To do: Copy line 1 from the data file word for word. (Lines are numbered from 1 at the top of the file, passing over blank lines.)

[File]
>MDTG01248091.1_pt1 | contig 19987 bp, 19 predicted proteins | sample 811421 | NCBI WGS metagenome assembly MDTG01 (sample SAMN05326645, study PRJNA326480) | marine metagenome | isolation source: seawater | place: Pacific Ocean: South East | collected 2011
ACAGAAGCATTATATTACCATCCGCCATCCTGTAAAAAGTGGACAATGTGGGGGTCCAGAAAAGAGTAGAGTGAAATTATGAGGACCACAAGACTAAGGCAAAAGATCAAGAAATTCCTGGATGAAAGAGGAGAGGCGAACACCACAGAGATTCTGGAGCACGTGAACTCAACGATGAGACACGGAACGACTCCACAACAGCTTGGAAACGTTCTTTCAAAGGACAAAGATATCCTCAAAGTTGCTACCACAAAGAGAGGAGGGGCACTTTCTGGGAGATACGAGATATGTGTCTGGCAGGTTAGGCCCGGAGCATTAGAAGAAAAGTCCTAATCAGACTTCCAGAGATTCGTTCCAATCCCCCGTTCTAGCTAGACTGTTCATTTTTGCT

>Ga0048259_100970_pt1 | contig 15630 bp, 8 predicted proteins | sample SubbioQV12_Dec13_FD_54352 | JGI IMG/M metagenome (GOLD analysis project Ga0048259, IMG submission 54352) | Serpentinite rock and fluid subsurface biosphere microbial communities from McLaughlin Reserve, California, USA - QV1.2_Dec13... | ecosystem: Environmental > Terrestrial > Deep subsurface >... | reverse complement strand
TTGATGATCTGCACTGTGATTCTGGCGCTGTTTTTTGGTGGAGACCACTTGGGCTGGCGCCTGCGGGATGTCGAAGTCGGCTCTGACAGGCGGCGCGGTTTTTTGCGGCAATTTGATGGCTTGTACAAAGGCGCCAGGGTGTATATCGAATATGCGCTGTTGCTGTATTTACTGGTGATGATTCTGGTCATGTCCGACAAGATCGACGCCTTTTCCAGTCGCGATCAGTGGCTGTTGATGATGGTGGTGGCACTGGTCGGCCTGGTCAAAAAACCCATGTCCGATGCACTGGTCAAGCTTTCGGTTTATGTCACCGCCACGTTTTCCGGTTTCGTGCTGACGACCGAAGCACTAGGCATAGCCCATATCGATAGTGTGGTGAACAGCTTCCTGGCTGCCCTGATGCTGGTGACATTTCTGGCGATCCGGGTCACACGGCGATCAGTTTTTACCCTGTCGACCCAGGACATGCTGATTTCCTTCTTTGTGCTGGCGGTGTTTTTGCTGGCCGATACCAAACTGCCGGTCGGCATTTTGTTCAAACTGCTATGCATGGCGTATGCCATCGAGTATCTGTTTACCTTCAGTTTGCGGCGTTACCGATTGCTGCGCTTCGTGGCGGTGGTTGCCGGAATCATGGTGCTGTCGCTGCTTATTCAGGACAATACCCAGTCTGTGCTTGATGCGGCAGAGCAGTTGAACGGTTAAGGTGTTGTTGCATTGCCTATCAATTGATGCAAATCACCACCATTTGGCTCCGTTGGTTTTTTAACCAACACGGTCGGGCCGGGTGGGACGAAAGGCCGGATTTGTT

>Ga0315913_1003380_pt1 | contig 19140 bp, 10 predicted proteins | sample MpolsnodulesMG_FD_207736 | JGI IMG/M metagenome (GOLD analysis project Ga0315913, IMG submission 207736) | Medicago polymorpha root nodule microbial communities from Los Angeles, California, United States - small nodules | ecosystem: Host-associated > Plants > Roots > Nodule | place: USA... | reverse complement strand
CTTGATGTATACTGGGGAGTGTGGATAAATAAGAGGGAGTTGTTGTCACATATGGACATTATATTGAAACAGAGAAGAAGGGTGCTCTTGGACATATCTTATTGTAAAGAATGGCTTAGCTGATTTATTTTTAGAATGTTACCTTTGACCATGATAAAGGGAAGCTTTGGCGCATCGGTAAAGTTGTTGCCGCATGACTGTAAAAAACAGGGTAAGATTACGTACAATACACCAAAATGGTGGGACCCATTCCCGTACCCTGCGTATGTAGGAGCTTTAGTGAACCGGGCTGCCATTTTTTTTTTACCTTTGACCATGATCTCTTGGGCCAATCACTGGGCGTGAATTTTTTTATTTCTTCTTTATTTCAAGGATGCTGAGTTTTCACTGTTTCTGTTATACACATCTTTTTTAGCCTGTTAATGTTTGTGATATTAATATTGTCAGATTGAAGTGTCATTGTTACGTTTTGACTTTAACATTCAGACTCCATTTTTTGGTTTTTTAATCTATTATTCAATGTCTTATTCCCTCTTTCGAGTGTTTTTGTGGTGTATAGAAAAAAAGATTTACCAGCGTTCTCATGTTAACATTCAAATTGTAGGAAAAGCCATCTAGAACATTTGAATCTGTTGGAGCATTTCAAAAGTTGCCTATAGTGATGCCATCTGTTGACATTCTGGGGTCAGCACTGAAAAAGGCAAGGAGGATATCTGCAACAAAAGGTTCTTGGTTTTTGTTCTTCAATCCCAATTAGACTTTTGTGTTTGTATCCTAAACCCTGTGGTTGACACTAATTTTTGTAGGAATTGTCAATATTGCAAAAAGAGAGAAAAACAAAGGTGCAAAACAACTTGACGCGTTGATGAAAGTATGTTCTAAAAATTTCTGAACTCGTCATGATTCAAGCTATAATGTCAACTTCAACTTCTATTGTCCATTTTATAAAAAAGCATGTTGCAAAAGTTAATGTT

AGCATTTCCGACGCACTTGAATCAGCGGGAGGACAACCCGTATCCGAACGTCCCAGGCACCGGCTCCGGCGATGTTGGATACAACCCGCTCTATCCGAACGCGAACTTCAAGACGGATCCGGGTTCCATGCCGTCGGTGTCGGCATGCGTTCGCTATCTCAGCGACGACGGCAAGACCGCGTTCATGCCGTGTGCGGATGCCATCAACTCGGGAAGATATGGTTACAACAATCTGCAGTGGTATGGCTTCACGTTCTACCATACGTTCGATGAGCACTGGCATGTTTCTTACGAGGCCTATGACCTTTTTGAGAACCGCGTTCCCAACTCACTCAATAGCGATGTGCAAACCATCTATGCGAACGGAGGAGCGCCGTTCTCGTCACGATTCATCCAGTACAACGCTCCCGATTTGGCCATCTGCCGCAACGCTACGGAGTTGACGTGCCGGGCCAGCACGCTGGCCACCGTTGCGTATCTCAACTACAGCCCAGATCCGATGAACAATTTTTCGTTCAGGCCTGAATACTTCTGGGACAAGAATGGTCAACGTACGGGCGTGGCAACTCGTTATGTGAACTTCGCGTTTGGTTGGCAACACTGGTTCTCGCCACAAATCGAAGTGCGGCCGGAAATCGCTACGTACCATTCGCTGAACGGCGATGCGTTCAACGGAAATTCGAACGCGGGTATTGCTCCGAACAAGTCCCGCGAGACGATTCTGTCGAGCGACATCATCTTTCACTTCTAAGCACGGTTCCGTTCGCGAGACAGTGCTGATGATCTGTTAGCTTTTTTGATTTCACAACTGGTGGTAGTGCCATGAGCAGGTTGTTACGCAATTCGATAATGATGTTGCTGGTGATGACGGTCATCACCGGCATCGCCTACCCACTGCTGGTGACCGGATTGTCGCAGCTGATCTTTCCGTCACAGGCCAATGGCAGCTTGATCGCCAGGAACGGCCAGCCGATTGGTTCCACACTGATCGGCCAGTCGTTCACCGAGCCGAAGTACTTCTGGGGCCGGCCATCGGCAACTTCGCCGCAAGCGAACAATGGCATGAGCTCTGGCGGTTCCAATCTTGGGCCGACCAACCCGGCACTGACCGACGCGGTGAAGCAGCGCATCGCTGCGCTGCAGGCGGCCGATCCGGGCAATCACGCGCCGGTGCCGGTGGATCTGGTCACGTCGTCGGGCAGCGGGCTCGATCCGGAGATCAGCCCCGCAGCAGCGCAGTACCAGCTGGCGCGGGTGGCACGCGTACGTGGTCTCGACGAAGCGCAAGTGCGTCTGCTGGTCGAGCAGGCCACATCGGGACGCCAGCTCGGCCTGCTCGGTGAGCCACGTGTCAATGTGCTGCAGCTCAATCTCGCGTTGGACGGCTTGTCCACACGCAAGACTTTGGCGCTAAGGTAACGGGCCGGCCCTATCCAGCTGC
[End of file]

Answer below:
>MDTG01248091.1_pt1 | contig 19987 bp, 19 predicted proteins | sample 811421 | NCBI WGS metagenome assembly MDTG01 (sample SAMN05326645, study PRJNA326480) | marine metagenome | isolation source: seawater | place: Pacific Ocean: South East | collected 2011